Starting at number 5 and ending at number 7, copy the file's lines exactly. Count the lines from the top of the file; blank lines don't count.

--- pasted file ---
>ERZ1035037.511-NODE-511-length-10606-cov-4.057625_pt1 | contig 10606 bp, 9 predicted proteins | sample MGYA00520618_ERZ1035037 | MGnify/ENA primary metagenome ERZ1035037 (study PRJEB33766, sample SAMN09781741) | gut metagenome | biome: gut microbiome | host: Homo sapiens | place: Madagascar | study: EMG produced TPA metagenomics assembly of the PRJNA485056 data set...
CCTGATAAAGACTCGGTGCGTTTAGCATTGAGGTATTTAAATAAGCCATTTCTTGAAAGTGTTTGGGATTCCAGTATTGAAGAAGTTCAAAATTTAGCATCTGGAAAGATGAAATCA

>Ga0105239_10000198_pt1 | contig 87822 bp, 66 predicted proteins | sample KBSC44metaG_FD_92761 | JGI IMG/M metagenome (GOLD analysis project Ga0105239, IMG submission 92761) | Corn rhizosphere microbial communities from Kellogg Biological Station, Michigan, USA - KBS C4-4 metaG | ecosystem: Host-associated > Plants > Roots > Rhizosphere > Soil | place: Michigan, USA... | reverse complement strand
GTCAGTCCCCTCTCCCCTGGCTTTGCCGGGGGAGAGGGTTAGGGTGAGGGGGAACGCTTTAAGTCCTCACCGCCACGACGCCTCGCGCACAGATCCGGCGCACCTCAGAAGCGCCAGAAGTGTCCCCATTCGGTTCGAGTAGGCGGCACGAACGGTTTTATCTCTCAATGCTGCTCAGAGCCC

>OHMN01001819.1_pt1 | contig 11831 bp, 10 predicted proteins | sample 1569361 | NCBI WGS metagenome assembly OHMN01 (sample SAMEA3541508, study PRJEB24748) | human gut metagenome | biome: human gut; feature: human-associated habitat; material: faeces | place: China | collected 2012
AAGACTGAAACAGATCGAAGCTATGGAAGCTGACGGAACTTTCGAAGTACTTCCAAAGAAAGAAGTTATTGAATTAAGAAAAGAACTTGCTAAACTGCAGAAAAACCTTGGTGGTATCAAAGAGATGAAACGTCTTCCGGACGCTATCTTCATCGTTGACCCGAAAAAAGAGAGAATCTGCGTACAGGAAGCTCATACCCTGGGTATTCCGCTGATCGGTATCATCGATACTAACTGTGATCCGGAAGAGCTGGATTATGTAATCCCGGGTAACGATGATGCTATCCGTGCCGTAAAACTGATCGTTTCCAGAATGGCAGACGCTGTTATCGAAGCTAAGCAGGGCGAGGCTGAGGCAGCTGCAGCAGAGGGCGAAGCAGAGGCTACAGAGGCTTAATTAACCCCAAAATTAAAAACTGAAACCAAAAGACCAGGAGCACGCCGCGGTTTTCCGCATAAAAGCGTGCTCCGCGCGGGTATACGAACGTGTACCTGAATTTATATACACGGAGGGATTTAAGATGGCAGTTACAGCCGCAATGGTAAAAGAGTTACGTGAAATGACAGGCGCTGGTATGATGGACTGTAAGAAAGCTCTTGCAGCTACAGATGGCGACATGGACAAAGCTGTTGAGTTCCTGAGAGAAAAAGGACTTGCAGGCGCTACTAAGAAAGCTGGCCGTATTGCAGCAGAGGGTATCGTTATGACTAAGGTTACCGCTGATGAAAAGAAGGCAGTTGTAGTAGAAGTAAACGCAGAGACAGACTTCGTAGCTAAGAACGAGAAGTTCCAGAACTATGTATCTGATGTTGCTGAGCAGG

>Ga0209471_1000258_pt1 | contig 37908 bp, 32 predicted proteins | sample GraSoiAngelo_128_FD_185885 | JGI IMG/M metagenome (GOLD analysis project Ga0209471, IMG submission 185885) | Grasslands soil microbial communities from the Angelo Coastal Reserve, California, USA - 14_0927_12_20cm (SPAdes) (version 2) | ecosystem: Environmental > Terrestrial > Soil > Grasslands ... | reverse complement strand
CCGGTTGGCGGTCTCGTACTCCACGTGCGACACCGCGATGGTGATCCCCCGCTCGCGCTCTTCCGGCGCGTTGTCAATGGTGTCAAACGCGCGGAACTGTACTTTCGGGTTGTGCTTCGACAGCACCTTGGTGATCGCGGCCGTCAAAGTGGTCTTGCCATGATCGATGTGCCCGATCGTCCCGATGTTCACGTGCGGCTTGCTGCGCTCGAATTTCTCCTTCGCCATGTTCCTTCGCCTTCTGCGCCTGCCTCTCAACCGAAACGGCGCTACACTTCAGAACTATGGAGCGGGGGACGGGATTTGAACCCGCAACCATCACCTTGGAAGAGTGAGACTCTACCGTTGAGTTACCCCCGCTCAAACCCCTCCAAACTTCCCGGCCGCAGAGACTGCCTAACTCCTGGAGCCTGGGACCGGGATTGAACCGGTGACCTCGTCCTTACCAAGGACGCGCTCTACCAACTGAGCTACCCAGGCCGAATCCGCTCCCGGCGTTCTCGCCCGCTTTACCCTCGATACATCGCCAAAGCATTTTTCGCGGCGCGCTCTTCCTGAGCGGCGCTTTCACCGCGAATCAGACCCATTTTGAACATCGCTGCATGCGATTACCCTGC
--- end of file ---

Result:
>OHMN01001819.1_pt1 | contig 11831 bp, 10 predicted proteins | sample 1569361 | NCBI WGS metagenome assembly OHMN01 (sample SAMEA3541508, study PRJEB24748) | human gut metagenome | biome: human gut; feature: human-associated habitat; material: faeces | place: China | collected 2012
AAGACTGAAACAGATCGAAGCTATGGAAGCTGACGGAACTTTCGAAGTACTTCCAAAGAAAGAAGTTATTGAATTAAGAAAAGAACTTGCTAAACTGCAGAAAAACCTTGGTGGTATCAAAGAGATGAAACGTCTTCCGGACGCTATCTTCATCGTTGACCCGAAAAAAGAGAGAATCTGCGTACAGGAAGCTCATACCCTGGGTATTCCGCTGATCGGTATCATCGATACTAACTGTGATCCGGAAGAGCTGGATTATGTAATCCCGGGTAACGATGATGCTATCCGTGCCGTAAAACTGATCGTTTCCAGAATGGCAGACGCTGTTATCGAAGCTAAGCAGGGCGAGGCTGAGGCAGCTGCAGCAGAGGGCGAAGCAGAGGCTACAGAGGCTTAATTAACCCCAAAATTAAAAACTGAAACCAAAAGACCAGGAGCACGCCGCGGTTTTCCGCATAAAAGCGTGCTCCGCGCGGGTATACGAACGTGTACCTGAATTTATATACACGGAGGGATTTAAGATGGCAGTTACAGCCGCAATGGTAAAAGAGTTACGTGAAATGACAGGCGCTGGTATGATGGACTGTAAGAAAGCTCTTGCAGCTACAGATGGCGACATGGACAAAGCTGTTGAGTTCCTGAGAGAAAAAGGACTTGCAGGCGCTACTAAGAAAGCTGGCCGTATTGCAGCAGAGGGTATCGTTATGACTAAGGTTACCGCTGATGAAAAGAAGGCAGTTGTAGTAGAAGTAAACGCAGAGACAGACTTCGTAGCTAAGAACGAGAAGTTCCAGAACTATGTATCTGATGTTGCTGAGCAGG

>Ga0209471_1000258_pt1 | contig 37908 bp, 32 predicted proteins | sample GraSoiAngelo_128_FD_185885 | JGI IMG/M metagenome (GOLD analysis project Ga0209471, IMG submission 185885) | Grasslands soil microbial communities from the Angelo Coastal Reserve, California, USA - 14_0927_12_20cm (SPAdes) (version 2) | ecosystem: Environmental > Terrestrial > Soil > Grasslands ... | reverse complement strand